The FDA issued a safety alert today indicating that three drugs used to treat some patients with advanced breast cancer may cause rare but severe lung inflammation.
All three therapies — palbociclib (Ibrance, Pfizer), ribociclib (Kisqali, Novartis) and abemaciclib (Verzenio, Eli Lilly) — are cyclin dependent kinase (CDK) 4/6 inhibitors.
The FDA approved adding warnings to the prescribing information and patient package insert for the entire class of CDK 4/6 inhibitors.
However, the agency’s safety alert emphasized “the overall benefit of CDK 4/6 inhibitors is still greater than the risks when used as prescribed.”
CDK 4/6 inhibitors are used in combination with hormone therapies to treat adults who have hormone receptor-positive, HER2-negative advanced or metastatic breast cancer.
The FDA approved palbociclib in 2015, and it approved ribociclib and abemaciclib in 2017.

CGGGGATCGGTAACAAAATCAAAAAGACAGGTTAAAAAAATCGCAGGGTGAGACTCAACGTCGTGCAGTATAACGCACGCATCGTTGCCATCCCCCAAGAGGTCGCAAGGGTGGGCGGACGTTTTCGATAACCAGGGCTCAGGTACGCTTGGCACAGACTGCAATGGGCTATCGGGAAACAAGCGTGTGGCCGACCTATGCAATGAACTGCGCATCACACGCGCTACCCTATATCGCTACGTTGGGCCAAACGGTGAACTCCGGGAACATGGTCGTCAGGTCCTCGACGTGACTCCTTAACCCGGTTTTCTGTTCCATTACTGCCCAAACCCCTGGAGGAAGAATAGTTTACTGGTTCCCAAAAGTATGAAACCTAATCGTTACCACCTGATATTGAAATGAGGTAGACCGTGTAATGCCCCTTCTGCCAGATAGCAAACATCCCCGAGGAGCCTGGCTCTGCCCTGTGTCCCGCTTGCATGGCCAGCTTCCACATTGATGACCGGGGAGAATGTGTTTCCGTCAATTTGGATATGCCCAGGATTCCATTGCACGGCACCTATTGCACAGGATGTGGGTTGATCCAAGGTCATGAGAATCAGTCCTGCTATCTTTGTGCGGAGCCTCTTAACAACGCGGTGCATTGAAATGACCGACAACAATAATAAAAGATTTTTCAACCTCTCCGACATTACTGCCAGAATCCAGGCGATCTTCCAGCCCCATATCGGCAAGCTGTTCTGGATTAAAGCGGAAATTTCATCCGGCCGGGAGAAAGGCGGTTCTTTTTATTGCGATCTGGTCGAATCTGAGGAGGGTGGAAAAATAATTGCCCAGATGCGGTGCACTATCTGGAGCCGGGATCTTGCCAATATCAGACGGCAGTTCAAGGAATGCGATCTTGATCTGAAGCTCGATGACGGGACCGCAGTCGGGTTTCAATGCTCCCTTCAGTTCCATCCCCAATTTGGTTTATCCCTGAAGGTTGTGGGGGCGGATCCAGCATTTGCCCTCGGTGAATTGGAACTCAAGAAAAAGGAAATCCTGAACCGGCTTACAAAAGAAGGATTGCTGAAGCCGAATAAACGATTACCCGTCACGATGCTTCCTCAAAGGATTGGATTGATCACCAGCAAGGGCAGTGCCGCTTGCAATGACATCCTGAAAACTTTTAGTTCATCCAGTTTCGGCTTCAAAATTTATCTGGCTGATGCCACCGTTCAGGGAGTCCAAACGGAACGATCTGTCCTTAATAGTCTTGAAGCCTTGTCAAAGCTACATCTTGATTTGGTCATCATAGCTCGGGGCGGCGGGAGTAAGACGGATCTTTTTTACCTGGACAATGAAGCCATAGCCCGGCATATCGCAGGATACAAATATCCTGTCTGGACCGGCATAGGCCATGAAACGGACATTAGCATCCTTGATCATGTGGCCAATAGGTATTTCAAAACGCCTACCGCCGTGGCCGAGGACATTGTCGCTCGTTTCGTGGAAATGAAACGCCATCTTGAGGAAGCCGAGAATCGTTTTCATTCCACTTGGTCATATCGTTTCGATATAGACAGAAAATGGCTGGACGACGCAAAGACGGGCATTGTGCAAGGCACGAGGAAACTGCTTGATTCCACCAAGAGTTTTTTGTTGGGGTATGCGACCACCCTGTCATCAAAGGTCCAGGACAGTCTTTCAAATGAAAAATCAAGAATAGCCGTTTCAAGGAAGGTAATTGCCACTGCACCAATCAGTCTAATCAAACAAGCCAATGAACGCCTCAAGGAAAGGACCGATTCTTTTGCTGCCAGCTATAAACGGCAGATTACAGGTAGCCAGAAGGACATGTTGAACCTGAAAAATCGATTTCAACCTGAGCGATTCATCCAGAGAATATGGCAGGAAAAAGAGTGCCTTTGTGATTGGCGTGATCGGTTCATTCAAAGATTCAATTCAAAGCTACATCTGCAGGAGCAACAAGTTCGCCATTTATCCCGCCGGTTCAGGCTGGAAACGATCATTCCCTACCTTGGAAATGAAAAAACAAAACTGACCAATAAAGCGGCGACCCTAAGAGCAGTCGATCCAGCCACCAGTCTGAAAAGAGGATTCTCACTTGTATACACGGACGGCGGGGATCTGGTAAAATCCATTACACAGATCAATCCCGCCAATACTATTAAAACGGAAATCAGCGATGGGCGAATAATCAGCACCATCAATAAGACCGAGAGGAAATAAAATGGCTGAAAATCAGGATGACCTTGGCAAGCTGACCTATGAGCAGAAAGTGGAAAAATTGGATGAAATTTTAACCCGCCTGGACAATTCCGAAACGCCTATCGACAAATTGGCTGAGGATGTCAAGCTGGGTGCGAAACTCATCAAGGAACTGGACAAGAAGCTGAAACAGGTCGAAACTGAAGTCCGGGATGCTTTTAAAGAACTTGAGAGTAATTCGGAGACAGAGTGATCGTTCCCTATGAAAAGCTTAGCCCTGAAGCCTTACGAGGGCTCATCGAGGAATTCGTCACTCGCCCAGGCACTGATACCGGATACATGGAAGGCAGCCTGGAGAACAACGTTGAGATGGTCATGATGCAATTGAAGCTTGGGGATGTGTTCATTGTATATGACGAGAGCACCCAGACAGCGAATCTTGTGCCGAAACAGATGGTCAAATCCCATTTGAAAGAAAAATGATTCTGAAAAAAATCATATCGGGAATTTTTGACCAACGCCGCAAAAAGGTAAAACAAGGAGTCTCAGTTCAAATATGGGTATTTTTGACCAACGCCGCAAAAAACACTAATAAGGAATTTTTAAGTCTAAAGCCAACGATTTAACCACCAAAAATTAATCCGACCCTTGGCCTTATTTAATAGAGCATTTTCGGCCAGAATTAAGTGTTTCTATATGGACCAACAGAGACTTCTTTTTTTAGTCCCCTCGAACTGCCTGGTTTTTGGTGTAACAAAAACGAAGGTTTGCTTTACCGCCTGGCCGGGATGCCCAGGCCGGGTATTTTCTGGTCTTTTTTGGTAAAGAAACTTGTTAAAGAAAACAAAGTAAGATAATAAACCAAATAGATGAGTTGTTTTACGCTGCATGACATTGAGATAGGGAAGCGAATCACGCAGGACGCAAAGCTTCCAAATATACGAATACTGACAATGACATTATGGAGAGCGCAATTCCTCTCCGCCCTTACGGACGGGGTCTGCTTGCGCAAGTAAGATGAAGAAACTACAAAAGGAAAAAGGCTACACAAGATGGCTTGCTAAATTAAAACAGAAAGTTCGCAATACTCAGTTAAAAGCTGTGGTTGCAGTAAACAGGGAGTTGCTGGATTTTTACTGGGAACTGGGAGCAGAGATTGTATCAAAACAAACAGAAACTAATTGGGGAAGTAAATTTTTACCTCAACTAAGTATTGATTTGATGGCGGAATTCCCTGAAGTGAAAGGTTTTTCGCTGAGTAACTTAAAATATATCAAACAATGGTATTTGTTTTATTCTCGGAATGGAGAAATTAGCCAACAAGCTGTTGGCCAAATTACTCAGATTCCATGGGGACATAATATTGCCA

The agency urged patients using these drugs to notify their health care providers immediately if they experience new or worsening symptoms involving their lungs. These symptoms may include discomfort or difficulty with breathing, as well as shortness of breath while at rest or during low activity.
The alert emphasizes patients should not stop taking these medications without consulting a health care professional.
Health care professionals should monitor patients for pulmonary symptoms that may indicate interstitial lung disease or pneumonitis. These symptoms include hypoxia, dyspnea, cough, and interstitial infiltrates on radiologic exams in cases when neoplastic, infectious or other causes have been excluded.
CDK 4/6 inhibitor therapy should be interrupted for patients who have new or worsening respiratory symptoms, according to the FDA. Treatment should be permanently discontinued for patients with severe interstitial lung disease and/or pneumonitis.
No risk factors have been identified to determine which patients may experience lung inflammation while using these therapies, according to the FDA alert.
Patients and clinicians are encouraged to report side effects or adverse events related to these therapies through the FDA’s MedWatch Safety Information and Adverse Event Reporting Program. A reporting form may be accessed here. Forms also may be obtained by calling (800) 332-1088.